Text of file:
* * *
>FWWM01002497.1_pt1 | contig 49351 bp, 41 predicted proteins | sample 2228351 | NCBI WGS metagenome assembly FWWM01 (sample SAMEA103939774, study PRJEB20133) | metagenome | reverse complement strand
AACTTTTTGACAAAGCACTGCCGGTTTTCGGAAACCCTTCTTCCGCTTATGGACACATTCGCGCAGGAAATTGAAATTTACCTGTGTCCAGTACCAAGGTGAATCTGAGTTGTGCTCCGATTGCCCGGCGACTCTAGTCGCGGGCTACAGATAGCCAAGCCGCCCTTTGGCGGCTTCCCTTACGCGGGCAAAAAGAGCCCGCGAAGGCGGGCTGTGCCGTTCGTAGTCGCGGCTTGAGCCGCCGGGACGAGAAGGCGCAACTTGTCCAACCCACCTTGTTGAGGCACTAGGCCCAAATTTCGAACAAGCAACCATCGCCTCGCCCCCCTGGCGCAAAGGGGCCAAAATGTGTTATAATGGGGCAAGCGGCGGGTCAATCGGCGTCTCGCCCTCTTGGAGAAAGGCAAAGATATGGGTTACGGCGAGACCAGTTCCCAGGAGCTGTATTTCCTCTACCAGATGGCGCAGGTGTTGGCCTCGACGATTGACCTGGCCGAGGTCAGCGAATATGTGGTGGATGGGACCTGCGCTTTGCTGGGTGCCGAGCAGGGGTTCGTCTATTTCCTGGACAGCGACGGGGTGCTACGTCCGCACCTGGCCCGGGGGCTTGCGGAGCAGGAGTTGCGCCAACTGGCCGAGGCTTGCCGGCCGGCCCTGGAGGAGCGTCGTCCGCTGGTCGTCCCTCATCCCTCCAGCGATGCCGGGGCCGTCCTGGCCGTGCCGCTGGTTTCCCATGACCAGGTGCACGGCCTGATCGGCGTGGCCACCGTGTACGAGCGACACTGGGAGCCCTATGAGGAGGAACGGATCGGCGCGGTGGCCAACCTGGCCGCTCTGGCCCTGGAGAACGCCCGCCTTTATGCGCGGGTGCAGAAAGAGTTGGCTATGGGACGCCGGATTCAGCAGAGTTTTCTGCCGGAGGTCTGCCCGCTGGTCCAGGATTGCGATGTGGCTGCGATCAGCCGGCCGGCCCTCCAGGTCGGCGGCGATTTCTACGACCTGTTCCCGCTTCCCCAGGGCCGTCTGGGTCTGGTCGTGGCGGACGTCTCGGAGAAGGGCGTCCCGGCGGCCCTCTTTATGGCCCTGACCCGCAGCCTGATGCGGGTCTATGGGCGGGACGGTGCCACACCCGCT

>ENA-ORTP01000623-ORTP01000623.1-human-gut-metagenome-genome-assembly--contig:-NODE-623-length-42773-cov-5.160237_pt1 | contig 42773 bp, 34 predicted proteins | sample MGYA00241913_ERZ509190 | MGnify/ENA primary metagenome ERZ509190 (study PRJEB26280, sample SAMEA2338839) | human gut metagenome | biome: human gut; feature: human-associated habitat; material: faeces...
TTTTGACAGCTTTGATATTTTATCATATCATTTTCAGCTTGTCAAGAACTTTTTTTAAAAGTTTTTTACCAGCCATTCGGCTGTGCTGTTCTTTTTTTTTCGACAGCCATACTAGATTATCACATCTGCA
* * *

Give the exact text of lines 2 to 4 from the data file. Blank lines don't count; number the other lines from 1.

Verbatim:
AACTTTTTGACAAAGCACTGCCGGTTTTCGGAAACCCTTCTTCCGCTTATGGACACATTCGCGCAGGAAATTGAAATTTACCTGTGTCCAGTACCAAGGTGAATCTGAGTTGTGCTCCGATTGCCCGGCGACTCTAGTCGCGGGCTACAGATAGCCAAGCCGCCCTTTGGCGGCTTCCCTTACGCGGGCAAAAAGAGCCCGCGAAGGCGGGCTGTGCCGTTCGTAGTCGCGGCTTGAGCCGCCGGGACGAGAAGGCGCAACTTGTCCAACCCACCTTGTTGAGGCACTAGGCCCAAATTTCGAACAAGCAACCATCGCCTCGCCCCCCTGGCGCAAAGGGGCCAAAATGTGTTATAATGGGGCAAGCGGCGGGTCAATCGGCGTCTCGCCCTCTTGGAGAAAGGCAAAGATATGGGTTACGGCGAGACCAGTTCCCAGGAGCTGTATTTCCTCTACCAGATGGCGCAGGTGTTGGCCTCGACGATTGACCTGGCCGAGGTCAGCGAATATGTGGTGGATGGGACCTGCGCTTTGCTGGGTGCCGAGCAGGGGTTCGTCTATTTCCTGGACAGCGACGGGGTGCTACGTCCGCACCTGGCCCGGGGGCTTGCGGAGCAGGAGTTGCGCCAACTGGCCGAGGCTTGCCGGCCGGCCCTGGAGGAGCGTCGTCCGCTGGTCGTCCCTCATCCCTCCAGCGATGCCGGGGCCGTCCTGGCCGTGCCGCTGGTTTCCCATGACCAGGTGCACGGCCTGATCGGCGTGGCCACCGTGTACGAGCGACACTGGGAGCCCTATGAGGAGGAACGGATCGGCGCGGTGGCCAACCTGGCCGCTCTGGCCCTGGAGAACGCCCGCCTTTATGCGCGGGTGCAGAAAGAGTTGGCTATGGGACGCCGGATTCAGCAGAGTTTTCTGCCGGAGGTCTGCCCGCTGGTCCAGGATTGCGATGTGGCTGCGATCAGCCGGCCGGCCCTCCAGGTCGGCGGCGATTTCTACGACCTGTTCCCGCTTCCCCAGGGCCGTCTGGGTCTGGTCGTGGCGGACGTCTCGGAGAAGGGCGTCCCGGCGGCCCTCTTTATGGCCCTGACCCGCAGCCTGATGCGGGTCTATGGGCGGGACGGTGCCACACCCGCT

>ENA-ORTP01000623-ORTP01000623.1-human-gut-metagenome-genome-assembly--contig:-NODE-623-length-42773-cov-5.160237_pt1 | contig 42773 bp, 34 predicted proteins | sample MGYA00241913_ERZ509190 | MGnify/ENA primary metagenome ERZ509190 (study PRJEB26280, sample SAMEA2338839) | human gut metagenome | biome: human gut; feature: human-associated habitat; material: faeces...
TTTTGACAGCTTTGATATTTTATCATATCATTTTCAGCTTGTCAAGAACTTTTTTTAAAAGTTTTTTACCAGCCATTCGGCTGTGCTGTTCTTTTTTTTTCGACAGCCATACTAGATTATCACATCTGCA